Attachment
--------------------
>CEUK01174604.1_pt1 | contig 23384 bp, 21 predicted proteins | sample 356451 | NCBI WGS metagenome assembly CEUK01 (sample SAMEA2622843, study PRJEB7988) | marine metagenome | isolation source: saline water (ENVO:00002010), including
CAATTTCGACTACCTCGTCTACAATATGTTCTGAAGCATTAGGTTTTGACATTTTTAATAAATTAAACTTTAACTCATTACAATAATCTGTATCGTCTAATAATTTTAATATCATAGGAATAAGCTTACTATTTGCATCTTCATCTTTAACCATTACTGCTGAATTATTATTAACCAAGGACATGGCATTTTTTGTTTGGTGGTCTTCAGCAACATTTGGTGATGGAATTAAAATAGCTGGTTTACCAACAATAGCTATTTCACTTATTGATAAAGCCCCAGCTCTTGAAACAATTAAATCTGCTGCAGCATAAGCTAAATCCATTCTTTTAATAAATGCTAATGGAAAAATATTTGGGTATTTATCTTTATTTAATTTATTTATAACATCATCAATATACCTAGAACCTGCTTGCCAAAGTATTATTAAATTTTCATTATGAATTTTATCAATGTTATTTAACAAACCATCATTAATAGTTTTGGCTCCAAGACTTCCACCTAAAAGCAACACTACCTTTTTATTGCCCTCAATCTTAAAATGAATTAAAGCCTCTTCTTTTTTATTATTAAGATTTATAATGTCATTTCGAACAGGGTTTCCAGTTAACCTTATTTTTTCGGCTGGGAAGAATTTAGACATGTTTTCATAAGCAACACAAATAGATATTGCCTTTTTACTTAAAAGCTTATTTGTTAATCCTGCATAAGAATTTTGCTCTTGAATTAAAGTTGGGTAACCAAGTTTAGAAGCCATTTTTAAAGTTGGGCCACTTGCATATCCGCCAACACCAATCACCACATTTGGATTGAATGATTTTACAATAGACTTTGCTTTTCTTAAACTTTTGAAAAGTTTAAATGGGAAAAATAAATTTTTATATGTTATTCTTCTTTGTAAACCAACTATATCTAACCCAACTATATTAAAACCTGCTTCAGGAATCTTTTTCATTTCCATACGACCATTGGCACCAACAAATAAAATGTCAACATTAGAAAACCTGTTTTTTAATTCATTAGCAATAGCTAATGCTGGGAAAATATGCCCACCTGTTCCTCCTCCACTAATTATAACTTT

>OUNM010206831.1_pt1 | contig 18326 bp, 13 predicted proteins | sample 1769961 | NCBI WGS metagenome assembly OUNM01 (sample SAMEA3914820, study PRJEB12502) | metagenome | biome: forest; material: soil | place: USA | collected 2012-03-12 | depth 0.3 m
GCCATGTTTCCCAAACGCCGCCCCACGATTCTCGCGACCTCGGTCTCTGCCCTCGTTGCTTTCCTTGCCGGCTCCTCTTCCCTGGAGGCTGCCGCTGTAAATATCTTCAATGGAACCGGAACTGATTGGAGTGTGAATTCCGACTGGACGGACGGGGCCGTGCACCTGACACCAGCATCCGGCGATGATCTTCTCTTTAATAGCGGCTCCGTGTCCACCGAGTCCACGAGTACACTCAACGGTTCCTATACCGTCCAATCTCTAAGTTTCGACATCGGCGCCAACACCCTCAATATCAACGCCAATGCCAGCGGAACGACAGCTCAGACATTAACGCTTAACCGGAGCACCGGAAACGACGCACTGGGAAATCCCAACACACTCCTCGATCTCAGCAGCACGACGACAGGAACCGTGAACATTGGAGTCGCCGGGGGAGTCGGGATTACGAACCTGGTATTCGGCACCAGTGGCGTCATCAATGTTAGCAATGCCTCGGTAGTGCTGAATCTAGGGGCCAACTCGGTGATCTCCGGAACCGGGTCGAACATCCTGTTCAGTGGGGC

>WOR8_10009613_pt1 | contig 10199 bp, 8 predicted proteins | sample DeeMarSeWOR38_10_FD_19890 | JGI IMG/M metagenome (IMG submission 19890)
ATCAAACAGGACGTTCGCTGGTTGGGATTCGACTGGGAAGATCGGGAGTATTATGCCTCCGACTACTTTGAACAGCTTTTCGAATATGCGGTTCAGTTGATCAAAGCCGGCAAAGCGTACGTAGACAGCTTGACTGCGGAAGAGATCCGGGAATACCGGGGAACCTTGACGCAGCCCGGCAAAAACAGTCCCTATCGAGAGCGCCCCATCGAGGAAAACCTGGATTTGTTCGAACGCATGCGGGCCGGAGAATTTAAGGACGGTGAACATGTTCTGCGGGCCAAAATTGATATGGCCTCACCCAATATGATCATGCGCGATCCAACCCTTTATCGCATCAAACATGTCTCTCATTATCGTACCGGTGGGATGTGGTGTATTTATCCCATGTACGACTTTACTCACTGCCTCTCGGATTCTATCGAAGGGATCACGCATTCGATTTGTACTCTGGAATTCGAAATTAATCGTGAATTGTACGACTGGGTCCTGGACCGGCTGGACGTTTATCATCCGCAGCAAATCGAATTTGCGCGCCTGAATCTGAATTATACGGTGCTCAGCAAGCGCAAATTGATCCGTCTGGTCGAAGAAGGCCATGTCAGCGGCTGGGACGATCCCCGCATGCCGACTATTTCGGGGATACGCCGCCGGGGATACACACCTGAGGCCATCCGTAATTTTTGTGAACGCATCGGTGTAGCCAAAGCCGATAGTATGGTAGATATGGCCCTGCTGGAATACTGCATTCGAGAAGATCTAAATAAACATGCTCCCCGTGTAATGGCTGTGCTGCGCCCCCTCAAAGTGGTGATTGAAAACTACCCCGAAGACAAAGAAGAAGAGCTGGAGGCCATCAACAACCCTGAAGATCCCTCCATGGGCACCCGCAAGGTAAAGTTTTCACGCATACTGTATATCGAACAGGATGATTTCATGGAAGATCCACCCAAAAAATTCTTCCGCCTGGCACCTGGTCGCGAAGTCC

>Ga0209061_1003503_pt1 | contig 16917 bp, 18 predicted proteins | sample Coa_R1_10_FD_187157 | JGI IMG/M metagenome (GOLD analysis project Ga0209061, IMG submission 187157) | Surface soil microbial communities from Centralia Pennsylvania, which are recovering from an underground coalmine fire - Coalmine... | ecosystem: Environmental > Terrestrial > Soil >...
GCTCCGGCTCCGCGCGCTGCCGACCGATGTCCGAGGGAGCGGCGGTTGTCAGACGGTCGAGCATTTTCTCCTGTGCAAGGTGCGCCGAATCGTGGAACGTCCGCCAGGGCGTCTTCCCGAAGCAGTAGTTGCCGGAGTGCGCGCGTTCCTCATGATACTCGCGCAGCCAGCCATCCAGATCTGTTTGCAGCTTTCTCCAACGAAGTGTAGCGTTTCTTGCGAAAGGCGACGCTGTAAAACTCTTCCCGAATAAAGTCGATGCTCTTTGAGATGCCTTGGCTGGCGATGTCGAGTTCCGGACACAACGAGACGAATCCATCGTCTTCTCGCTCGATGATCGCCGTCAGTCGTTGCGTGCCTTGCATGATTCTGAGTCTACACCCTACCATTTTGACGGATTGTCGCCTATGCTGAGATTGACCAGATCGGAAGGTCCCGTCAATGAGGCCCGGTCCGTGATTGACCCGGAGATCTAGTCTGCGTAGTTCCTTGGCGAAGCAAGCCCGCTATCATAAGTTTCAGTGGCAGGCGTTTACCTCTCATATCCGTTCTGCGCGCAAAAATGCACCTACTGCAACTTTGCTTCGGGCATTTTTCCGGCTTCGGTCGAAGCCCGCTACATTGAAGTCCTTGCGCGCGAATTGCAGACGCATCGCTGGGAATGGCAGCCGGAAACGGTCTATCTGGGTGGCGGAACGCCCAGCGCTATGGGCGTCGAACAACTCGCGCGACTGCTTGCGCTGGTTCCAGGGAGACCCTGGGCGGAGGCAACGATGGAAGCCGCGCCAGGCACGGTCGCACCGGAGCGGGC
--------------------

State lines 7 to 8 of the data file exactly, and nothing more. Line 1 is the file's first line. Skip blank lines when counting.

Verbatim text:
>Ga0209061_1003503_pt1 | contig 16917 bp, 18 predicted proteins | sample Coa_R1_10_FD_187157 | JGI IMG/M metagenome (GOLD analysis project Ga0209061, IMG submission 187157) | Surface soil microbial communities from Centralia Pennsylvania, which are recovering from an underground coalmine fire - Coalmine... | ecosystem: Environmental > Terrestrial > Soil >...
GCTCCGGCTCCGCGCGCTGCCGACCGATGTCCGAGGGAGCGGCGGTTGTCAGACGGTCGAGCATTTTCTCCTGTGCAAGGTGCGCCGAATCGTGGAACGTCCGCCAGGGCGTCTTCCCGAAGCAGTAGTTGCCGGAGTGCGCGCGTTCCTCATGATACTCGCGCAGCCAGCCATCCAGATCTGTTTGCAGCTTTCTCCAACGAAGTGTAGCGTTTCTTGCGAAAGGCGACGCTGTAAAACTCTTCCCGAATAAAGTCGATGCTCTTTGAGATGCCTTGGCTGGCGATGTCGAGTTCCGGACACAACGAGACGAATCCATCGTCTTCTCGCTCGATGATCGCCGTCAGTCGTTGCGTGCCTTGCATGATTCTGAGTCTACACCCTACCATTTTGACGGATTGTCGCCTATGCTGAGATTGACCAGATCGGAAGGTCCCGTCAATGAGGCCCGGTCCGTGATTGACCCGGAGATCTAGTCTGCGTAGTTCCTTGGCGAAGCAAGCCCGCTATCATAAGTTTCAGTGGCAGGCGTTTACCTCTCATATCCGTTCTGCGCGCAAAAATGCACCTACTGCAACTTTGCTTCGGGCATTTTTCCGGCTTCGGTCGAAGCCCGCTACATTGAAGTCCTTGCGCGCGAATTGCAGACGCATCGCTGGGAATGGCAGCCGGAAACGGTCTATCTGGGTGGCGGAACGCCCAGCGCTATGGGCGTCGAACAACTCGCGCGACTGCTTGCGCTGGTTCCAGGGAGACCCTGGGCGGAGGCAACGATGGAAGCCGCGCCAGGCACGGTCGCACCGGAGCGGGC